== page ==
WASHINGTON — The House Veterans’ Affairs Committee will start its work this session with more than half of its members new to the panel, a significant turnover that veterans advocates have said leaves them with plenty of education work along with their lobbying goals.
But committee leaders are downplaying concerns about the numerous new faces, noting that the number of veterans on the panel will increase this year, featuring even more younger veterans than in the past.
“Those new veterans are eager to get started,” said Committee Chairman Mark Takano, D-Calif. “I’m not worried. They’re coming with a deep well of knowledge, the struggles they have had, and questions about things like the transition assistance program and getting care at the VA.
“I think a lot of them are bringing important personal experience.”
When the next Congress convenes in January, 95 veterans will be among those serving in the House and Senate.
On the Democratic side, only five of the 16 members served on the committee last session. Takano and fellow California Democrat Julia Brownley joined the panel in 2013 and are the only ones among that group to have served on there for more than one Congress.
The Republican side of the committee boasts slightly more veterans’ policy experience, but will still welcome five new members among its 12-person contingent. Ranking member Rep. Phil Roe, R-Tenn., and Florida Republican Gus Bilirakis have both served on the committee for the last 10 years.
In all, 16 members of the 28-person panel will enter the first hearing without prior experience on the committee.
That’s on par with past Congresses. Only once in the last five sessions did more than half of the committee carry over to the new Congress, and that year (2015) a third of the panel members were still new.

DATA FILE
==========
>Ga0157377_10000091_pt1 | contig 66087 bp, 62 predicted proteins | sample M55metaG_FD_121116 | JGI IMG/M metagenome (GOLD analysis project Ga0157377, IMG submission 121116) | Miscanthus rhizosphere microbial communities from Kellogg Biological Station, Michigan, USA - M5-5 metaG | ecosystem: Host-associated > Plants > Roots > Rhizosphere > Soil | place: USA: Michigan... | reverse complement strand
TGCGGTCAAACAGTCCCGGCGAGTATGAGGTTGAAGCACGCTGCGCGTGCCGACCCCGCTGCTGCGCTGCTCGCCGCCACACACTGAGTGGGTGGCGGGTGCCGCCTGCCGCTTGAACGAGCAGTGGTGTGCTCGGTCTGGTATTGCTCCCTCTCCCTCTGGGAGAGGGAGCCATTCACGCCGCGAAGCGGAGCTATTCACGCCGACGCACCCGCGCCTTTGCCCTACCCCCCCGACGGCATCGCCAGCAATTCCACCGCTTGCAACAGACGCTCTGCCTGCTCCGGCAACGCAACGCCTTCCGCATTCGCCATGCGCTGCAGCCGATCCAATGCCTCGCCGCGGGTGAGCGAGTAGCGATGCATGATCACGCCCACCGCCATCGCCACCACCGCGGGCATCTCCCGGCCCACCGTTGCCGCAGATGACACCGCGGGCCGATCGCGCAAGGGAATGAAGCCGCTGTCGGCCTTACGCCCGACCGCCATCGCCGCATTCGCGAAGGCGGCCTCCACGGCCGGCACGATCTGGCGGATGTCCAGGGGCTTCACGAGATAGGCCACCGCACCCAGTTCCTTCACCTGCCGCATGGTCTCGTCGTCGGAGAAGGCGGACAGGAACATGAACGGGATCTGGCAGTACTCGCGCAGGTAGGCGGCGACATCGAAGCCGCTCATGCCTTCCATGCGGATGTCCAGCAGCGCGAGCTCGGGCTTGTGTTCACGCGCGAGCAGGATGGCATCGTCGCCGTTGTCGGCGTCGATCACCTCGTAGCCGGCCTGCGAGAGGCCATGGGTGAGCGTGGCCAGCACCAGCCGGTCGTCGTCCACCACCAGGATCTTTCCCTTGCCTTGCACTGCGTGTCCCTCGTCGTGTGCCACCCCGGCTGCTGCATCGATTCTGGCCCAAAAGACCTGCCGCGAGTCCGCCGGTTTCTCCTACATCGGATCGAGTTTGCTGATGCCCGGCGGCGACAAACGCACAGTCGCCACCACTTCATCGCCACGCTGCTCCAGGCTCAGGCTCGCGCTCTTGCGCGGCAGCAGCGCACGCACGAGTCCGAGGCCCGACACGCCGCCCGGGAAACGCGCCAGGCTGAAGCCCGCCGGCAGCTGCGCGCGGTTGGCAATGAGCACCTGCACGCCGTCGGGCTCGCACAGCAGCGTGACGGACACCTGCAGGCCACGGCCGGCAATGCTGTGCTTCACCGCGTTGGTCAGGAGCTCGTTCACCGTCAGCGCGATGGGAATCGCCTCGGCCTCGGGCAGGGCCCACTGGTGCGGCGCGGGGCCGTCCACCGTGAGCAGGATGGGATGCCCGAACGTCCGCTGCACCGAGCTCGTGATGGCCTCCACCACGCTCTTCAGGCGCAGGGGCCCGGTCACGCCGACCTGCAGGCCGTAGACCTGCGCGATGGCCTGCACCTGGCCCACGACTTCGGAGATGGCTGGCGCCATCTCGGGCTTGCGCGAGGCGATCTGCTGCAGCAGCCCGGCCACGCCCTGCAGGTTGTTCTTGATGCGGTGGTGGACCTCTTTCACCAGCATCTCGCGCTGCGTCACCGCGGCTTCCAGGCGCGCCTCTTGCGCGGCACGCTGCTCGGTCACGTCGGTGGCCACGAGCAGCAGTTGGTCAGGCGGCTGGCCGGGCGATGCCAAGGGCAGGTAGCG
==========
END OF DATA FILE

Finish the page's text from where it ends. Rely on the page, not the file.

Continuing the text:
Rep. Mark Takano says he wants to see more effort put into hiring VA staffers instead of focusing on sending veterans to private-sector doctors.
For comparison, the House Armed Services Committee saw one of its most tumultuous session turnovers this year: 16 members of the 62-person panel are new, a little less than one-third of the group.
Outside studies have shown that the House Veterans’ Affairs Committee is among the toughest for members in terms of outside fundraising, but problems with the Department of Veterans Affairs in recent years have also given its members a sizable national platform for their legislation and veterans policy priorities.
Roe said the new members will have to quickly learn about the complexities of the VA bureaucracy, benefits offerings and health care system.
The committee will have 18 new members this year, a significant turnover in who is crafting the nation's military policy.
“There is a real learning curve,” said Roe, who served as the committee chairman last session. “But we still have enough senior people on here to help. And there is so much vets work for all (congressional) offices that a lot of other members also pay close attention, even if they’re not on the committee.”
Twelve members of the committee, including Roe, served in the military. Four served in the recent wars overseas: Rep. Greg Steube, R-Fla., served in Iraq, while Reps. Max Rose, D-N.Y., Jim Banks, R-Ind., and Steve Watkins, R-Kansas, all served in Afghanistan.
Takano said he has not yet decided on the focus or timing of the committee’s first meeting of the new session, but promised increased oversight on a host of veterans policy issues including veterans health care options and benefits delivery.
New House Veterans’ Affairs Committee members for the 116th Congress
Rep. Mike Levin of California
Rep. Max Rose of New York
Rep. Anthony Brindisi of New York
Rep. Gil Cisneros of California
Rep. Susie Lee of Nevada
Rep. Lauren Underwood of Illinois
Rep. Joe Cunningham of South Carolina
Rep. Elaine Luria of Virginia
Rep. Chris Pappas of New Hampshire
Rep. Colin Allred of Texas
Rep. Collin Peterson of Minnesota
Rep. Andy Barr of Kentucky
Rep. Dan Meuser of Pennsylvania
Rep. Steve Watkins of Kansas
Rep. Chip Roy of Texas
Rep. Greg Steube of Florida